Report of Capt. Louis J. Girard, C. S. Army, Chief of Ordnance, Third Military District

January 24, 1864.

GENERAL: Inclosed please find report of Ordnance Department that I have not been able to give you at New Orleans, nor to send you from New York, as requested, but hope that it may reach you at once on your arrival, as I leave it at War Department, thinking that the best disposition to make of it under the circumstances.

I have the honor to be, very respectfully, your obedient servant,


 Captain, and Chief of Ordnance.

 [Major-General GARDNER.]

RICHMOND, VA., January 24, 1864.

SIR: In accordance with your order, dated May 20, 1863, I manufactured a siege carriage for the 12-pounder rifled cannon which we had from gunboat on Amite River, and placed it on the breastworks.

On the 21st, we removed two 24-pounder smooth-bores from the river defenses to the breastworks.

On the 22d, we removed two 24-pounder rifled pieces, taking them from barbette carriage on siege carriage.

On the 26th, three of these guns were dismounted by the fire of the enemy. On the same night the damage done to the carriages was repaired and the guns remounted.

On the 27th, one 24-pounder smooth-bore was entirely disabled and two others dismounted. The damage done was repaired during the night and the guns remounted during the next day. I then commenced to manufacture a siege carriage for a 32-pounder navy gun, which carriage was completed in two days and the gun in position. On the same day I removed one more 24-pounder from the river to the rear. These guns during the siege were dismounted and remounted twenty-one times. Having made so much alteration in our river defenses, 1 removed the 30 pounder Parrott from Battery 2 to Battery 11; the 32-pounder rifle from Battery 3 to Battery 11; one 42-pounder from Battery 3 to Battery 1, and took the 8-inch howitzer from the low battery on the bluff, placing it on a pivot carriage, so as to be enabled to operate with it on land as well as on river defenses. At the same time the 10-inch columbiad was dismounted, with carriage chassis, truck-wheel, and axle-tree broken. Remained a week to repair it.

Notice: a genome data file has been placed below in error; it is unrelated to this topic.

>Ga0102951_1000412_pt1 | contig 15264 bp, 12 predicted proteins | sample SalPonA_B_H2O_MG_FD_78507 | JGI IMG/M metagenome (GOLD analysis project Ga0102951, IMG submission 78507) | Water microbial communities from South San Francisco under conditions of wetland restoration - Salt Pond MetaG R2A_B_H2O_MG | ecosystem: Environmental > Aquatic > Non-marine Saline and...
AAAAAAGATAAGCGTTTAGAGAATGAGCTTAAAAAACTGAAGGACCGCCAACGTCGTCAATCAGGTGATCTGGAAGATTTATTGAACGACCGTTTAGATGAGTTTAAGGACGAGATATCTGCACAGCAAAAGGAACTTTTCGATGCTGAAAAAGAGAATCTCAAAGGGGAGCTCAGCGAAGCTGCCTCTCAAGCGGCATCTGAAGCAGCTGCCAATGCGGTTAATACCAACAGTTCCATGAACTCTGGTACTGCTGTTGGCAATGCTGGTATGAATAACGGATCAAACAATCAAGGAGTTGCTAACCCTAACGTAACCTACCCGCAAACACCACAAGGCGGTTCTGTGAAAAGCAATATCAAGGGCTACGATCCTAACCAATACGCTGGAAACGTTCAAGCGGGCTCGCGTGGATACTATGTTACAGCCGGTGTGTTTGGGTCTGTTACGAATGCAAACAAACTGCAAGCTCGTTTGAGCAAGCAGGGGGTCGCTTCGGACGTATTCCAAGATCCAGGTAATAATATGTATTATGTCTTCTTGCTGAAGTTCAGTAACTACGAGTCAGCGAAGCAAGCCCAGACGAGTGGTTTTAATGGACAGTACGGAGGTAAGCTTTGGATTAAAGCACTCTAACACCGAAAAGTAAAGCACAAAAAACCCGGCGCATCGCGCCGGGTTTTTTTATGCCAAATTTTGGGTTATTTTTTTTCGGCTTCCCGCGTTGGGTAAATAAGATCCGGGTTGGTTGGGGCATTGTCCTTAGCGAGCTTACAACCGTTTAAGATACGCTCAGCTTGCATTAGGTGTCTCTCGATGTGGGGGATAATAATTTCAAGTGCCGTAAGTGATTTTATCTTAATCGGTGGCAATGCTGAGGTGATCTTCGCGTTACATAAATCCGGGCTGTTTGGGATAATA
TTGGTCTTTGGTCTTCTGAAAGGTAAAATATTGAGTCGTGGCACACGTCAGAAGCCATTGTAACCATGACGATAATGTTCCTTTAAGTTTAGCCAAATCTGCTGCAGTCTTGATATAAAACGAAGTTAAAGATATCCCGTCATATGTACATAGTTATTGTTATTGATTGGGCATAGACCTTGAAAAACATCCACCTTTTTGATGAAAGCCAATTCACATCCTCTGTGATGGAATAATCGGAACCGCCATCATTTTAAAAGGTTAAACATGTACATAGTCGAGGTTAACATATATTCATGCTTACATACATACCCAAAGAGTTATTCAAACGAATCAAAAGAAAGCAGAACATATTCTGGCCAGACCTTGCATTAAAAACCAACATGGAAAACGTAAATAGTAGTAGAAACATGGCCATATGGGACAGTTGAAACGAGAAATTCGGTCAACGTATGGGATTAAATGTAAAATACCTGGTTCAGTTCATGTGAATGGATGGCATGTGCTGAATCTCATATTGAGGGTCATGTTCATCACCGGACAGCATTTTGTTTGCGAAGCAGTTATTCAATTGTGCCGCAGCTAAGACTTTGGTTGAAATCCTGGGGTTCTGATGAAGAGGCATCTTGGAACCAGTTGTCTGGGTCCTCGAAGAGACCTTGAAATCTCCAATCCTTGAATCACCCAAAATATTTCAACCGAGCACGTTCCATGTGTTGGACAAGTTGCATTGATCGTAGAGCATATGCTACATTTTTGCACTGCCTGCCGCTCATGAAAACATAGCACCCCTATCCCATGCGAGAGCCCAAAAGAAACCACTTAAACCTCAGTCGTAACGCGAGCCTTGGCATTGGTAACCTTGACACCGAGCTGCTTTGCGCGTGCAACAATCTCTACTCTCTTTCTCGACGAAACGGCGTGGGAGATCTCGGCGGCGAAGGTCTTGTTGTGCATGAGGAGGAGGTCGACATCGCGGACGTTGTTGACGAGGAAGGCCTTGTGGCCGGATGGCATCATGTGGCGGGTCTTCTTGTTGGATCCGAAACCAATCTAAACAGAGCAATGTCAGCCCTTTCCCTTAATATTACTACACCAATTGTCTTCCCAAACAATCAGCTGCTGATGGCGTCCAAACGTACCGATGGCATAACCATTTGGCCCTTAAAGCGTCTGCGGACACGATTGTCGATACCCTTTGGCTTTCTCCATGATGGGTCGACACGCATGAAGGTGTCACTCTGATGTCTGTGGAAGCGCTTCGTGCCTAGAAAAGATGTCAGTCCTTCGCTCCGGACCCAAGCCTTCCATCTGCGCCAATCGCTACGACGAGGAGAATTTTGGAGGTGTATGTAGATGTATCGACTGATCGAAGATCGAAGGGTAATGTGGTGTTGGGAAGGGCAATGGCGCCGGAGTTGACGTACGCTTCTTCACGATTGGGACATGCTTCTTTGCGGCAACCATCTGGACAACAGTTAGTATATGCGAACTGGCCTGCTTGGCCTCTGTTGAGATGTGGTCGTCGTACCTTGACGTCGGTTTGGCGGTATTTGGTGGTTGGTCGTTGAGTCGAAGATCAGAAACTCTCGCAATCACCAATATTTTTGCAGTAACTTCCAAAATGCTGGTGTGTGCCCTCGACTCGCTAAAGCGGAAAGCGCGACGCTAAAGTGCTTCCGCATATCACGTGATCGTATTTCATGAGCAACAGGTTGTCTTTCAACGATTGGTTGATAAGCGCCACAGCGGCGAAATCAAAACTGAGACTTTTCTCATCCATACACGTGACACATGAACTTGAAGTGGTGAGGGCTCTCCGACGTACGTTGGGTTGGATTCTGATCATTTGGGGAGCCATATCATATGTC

On June 14, three of our guns were dismounted. At the request of Col. B. [W.] Johnson, Fifteenth Arkansas, I fixed some 13 inch mortar shell outside the fortification, to be burst at the approach of the enemy. A few days after, we placed some fourteen others outside our fortifications at different places, arming the men with hand-grenades.

On June 20, I found the ammunition would be short, having shot away most all of our shells for heavy artillery. Some men were detailed to pass through the different encampments picking up bullets, cannon shell of all sizes, and mortar shell for 8 and 10 inch. The bullets were melted and remolded, and from 4,000 to 5,000 Enfield cartridges were daily manufactured, which kept the men supplied with ammunition. The artillery ammunition was refixed and used by our artillery, the smaller size shell being fixed for hand-grenades, and the shell of large caliber, which we could not use with our ordnance, were fixed to roll down upon the enemy's works.

On July 1, as the enemy was mining our works, I was requested by the chief engineer to direct the counter-mine. I fixed and placed my mining battery, and the counter-mine was successfully blown up on the morning of July 4. The ammunition for artillery was of inferior manufacture, many of the 8 and 10 inch shell being cast so that the hollow was too small to contain the bursting charge. The fuses were fixed so that the most of the 10-second and 14-second burst at the muzzle of the gun, the friction-primers being entirely unserviceable.

At the surrender, besides the arms used by the men, there were 600 flint-lock muskets, unserviceable without repairs; 30,000 Enfield cartridges manufactured during the siege; 30 pieces light artillery, with 2,500 rounds, mostly solid shot; 10,000 pounds of powder, including the lot directed to Lieutenant-General [E. K.] Smith, of the Trans-Mississippi Department; 12 heavy ordnance, with 100 solid shot to the gun.

All of which is most respectfully submitted.

     Very respectfully, your obedient servant,


 Captain, and Chief of Ordnance, Port Hudson, La.

              Commanding, Port Hudson, La.

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